4 Dante Professes His One True Love (and It Is Not His Wife)

It is hard to imagine Mrs. Alighieri, actually Gemma Donati, would have been too pleased to find out that after his journey to the depths of Hell and up the mountain of Purgatory, she was not the one to whom he would return to be led to Paradise. No, that woman was Beatrice Portinari, an Italian noble with whom Dante fell immediately in love when they met at a party aged just nine years old.

Dante wrote adoringly about her before in his La Vita Nuova around 1293. By that time, she had already died, and Dante was married to Gemma. He vowed never to write about Beatrice again after that until he could say something about her that had never been said about any woman before. He did so many years later in his Divine Comedy, where Beatrice takes up her place in Heaven after helping Dante to absorb himself in the divine.[7]

3 It Is Not All Christian

Dante uses pagan gods and figures throughout The Divine Comedy, especially in Hell, placing them alongside important historical, contemporary, and biblical figures. For example, Dante and his guide Virgil meet Charon ferrying damned souls to Hell. Charon was originally a character from Greek mythology who ferried souls to the underworld. Satan is referred to by the name Dis, which is also another name for the ancient Greek god of the underworld, Pluto.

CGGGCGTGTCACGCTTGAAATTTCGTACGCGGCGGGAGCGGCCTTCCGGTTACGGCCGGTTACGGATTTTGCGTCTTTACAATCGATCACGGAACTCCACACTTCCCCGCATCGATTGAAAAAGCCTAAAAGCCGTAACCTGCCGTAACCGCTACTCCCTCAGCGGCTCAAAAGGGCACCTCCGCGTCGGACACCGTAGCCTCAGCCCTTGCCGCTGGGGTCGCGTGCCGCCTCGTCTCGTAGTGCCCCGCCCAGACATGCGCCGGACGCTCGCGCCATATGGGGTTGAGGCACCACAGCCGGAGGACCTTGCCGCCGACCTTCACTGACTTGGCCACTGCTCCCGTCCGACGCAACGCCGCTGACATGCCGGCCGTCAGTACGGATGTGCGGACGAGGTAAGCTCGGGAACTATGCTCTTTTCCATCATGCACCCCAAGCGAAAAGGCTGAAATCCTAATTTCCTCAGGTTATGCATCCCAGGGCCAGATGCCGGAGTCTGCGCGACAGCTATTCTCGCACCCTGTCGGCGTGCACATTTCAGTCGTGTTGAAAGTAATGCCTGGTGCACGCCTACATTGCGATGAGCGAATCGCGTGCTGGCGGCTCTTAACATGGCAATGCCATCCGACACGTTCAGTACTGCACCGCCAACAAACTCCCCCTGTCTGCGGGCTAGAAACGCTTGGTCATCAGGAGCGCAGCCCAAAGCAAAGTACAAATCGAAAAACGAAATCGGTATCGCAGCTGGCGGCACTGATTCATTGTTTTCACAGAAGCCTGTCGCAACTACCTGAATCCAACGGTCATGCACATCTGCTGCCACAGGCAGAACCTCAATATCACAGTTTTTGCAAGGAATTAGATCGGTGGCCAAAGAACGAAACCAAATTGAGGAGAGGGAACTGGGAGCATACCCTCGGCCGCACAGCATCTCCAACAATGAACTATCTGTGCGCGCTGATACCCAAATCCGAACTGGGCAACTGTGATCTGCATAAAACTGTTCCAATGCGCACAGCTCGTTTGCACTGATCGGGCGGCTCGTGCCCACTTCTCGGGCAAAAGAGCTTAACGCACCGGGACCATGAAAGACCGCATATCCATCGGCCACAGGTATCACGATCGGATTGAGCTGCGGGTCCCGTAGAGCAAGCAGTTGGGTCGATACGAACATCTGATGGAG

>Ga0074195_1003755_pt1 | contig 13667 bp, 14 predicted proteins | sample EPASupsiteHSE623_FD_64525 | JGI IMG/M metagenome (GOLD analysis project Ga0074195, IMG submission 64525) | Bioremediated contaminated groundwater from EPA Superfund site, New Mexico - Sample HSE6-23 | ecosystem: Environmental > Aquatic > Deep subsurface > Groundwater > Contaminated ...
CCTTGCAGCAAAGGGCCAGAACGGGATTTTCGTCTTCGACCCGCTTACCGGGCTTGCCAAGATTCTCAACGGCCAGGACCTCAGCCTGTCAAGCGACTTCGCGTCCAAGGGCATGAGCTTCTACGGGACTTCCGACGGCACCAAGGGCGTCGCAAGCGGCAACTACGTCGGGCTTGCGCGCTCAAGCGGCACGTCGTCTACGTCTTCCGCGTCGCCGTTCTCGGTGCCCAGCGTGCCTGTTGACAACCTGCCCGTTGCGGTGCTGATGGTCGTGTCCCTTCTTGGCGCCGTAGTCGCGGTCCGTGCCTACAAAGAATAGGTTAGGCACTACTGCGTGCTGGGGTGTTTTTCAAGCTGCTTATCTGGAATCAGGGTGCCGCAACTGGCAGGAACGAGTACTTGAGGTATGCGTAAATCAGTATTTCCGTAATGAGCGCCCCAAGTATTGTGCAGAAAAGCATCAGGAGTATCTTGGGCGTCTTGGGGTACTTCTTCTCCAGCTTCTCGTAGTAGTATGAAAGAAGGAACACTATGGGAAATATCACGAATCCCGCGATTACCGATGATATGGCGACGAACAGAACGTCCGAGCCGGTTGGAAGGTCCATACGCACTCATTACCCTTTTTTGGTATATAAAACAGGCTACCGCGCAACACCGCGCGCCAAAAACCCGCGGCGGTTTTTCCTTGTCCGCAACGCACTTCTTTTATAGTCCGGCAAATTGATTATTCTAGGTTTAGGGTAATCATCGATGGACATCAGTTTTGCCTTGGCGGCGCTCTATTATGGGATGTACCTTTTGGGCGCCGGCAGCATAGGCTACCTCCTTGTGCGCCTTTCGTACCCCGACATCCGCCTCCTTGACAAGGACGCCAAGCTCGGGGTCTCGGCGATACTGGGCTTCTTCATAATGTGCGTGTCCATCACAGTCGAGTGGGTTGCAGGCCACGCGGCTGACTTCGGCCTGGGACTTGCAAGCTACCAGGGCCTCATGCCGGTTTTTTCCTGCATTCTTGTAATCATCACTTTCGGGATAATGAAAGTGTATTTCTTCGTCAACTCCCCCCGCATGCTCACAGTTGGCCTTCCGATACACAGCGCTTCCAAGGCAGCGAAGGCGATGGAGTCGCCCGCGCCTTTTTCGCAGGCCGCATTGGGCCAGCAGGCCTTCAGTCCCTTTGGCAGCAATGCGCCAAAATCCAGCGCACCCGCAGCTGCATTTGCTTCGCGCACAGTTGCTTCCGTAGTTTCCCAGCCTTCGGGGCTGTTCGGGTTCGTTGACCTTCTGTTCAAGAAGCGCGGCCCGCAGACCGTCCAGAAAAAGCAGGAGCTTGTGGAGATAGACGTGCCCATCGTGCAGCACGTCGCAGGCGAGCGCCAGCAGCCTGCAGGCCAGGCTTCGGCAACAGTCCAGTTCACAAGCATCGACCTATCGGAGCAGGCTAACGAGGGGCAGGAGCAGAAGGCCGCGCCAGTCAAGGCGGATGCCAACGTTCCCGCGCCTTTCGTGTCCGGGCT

Dante also deals with the puzzle of where virtuous people who simply did not know about Christ end up, the so-called “virtuous pagans.” These include people like the Greek poet Homer and Dante’s guide, the Roman poet Virgil. Their souls were confined to Limbo, the circle of Hell with the least suffering but from which they could not ascend to Heaven.[8]

2 It Was Written for the Man on the Street

One reason Dante’s book had such an impact on Italian culture was that he did not write it in Latin, the language used for important literature at the time. He wrote in Florentine Tuscan, the dialect spoken in the city of Florence. In doing so, The Divine Comedy helped create a shared vernacular for all of Italy because literate people from other cities would learn Florentine Tuscan just to read it.

Two hundred years later, Dante’s choice inspired Protestants to translate the Bible into local languages so people could understand it themselves rather than rely on the teachings of the Roman Church.[9]

1 It Might Describe His Narcolepsy

In The Divine Comedy, Dante often recalls sleeping, dreaming, hallucinating, and falling. Some academics believe his descriptions of these events sound like symptoms of narcolepsy. He describes them with an accuracy which suggests he may have suffered from it. However, a lack of direct and biographical sources about Dante’s personal life means little is known about his traits and any conditions he may have had.

Narcolepsy is when the brain cannot regulate sleep patterns properly. It causes people to have disturbed sleep or to sleep at unusual times, sometimes dropping off instantly. It was not formally recognized until some six centuries after Dante’s death.[10]


Written by Kieran Torbuck